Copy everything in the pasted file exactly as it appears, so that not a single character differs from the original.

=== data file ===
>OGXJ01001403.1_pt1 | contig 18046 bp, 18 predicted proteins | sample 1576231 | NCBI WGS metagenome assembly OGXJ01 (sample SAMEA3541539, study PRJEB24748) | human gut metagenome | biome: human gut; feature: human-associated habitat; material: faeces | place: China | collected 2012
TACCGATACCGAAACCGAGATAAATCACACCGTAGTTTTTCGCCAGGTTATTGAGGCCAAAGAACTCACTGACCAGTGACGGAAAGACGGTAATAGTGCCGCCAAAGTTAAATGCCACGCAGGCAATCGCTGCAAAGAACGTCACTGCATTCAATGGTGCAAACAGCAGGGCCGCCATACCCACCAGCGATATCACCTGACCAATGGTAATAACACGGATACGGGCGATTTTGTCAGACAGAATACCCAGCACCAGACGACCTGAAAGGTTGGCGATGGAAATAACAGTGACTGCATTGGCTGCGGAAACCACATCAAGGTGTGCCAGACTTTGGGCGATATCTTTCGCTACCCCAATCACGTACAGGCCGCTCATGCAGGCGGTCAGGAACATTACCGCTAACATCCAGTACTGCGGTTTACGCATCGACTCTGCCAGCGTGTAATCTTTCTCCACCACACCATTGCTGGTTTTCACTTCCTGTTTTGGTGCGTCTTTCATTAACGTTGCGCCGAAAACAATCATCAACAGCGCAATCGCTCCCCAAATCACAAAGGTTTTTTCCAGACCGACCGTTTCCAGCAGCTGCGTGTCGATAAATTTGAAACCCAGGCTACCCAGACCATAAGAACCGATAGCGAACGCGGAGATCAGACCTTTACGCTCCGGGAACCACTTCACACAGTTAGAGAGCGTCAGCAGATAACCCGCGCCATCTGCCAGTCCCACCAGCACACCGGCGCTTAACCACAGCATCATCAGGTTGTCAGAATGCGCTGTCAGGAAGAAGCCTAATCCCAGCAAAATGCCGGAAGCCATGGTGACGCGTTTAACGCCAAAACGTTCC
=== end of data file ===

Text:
>OGXJ01001403.1_pt1 | contig 18046 bp, 18 predicted proteins | sample 1576231 | NCBI WGS metagenome assembly OGXJ01 (sample SAMEA3541539, study PRJEB24748) | human gut metagenome | biome: human gut; feature: human-associated habitat; material: faeces | place: China | collected 2012
TACCGATACCGAAACCGAGATAAATCACACCGTAGTTTTTCGCCAGGTTATTGAGGCCAAAGAACTCACTGACCAGTGACGGAAAGACGGTAATAGTGCCGCCAAAGTTAAATGCCACGCAGGCAATCGCTGCAAAGAACGTCACTGCATTCAATGGTGCAAACAGCAGGGCCGCCATACCCACCAGCGATATCACCTGACCAATGGTAATAACACGGATACGGGCGATTTTGTCAGACAGAATACCCAGCACCAGACGACCTGAAAGGTTGGCGATGGAAATAACAGTGACTGCATTGGCTGCGGAAACCACATCAAGGTGTGCCAGACTTTGGGCGATATCTTTCGCTACCCCAATCACGTACAGGCCGCTCATGCAGGCGGTCAGGAACATTACCGCTAACATCCAGTACTGCGGTTTACGCATCGACTCTGCCAGCGTGTAATCTTTCTCCACCACACCATTGCTGGTTTTCACTTCCTGTTTTGGTGCGTCTTTCATTAACGTTGCGCCGAAAACAATCATCAACAGCGCAATCGCTCCCCAAATCACAAAGGTTTTTTCCAGACCGACCGTTTCCAGCAGCTGCGTGTCGATAAATTTGAAACCCAGGCTACCCAGACCATAAGAACCGATAGCGAACGCGGAGATCAGACCTTTACGCTCCGGGAACCACTTCACACAGTTAGAGAGCGTCAGCAGATAACCCGCGCCATCTGCCAGTCCCACCAGCACACCGGCGCTTAACCACAGCATCATCAGGTTGTCAGAATGCGCTGTCAGGAAGAAGCCTAATCCCAGCAAAATGCCGGAAGCCATGGTGACGCGTTTAACGCCAAAACGTTCC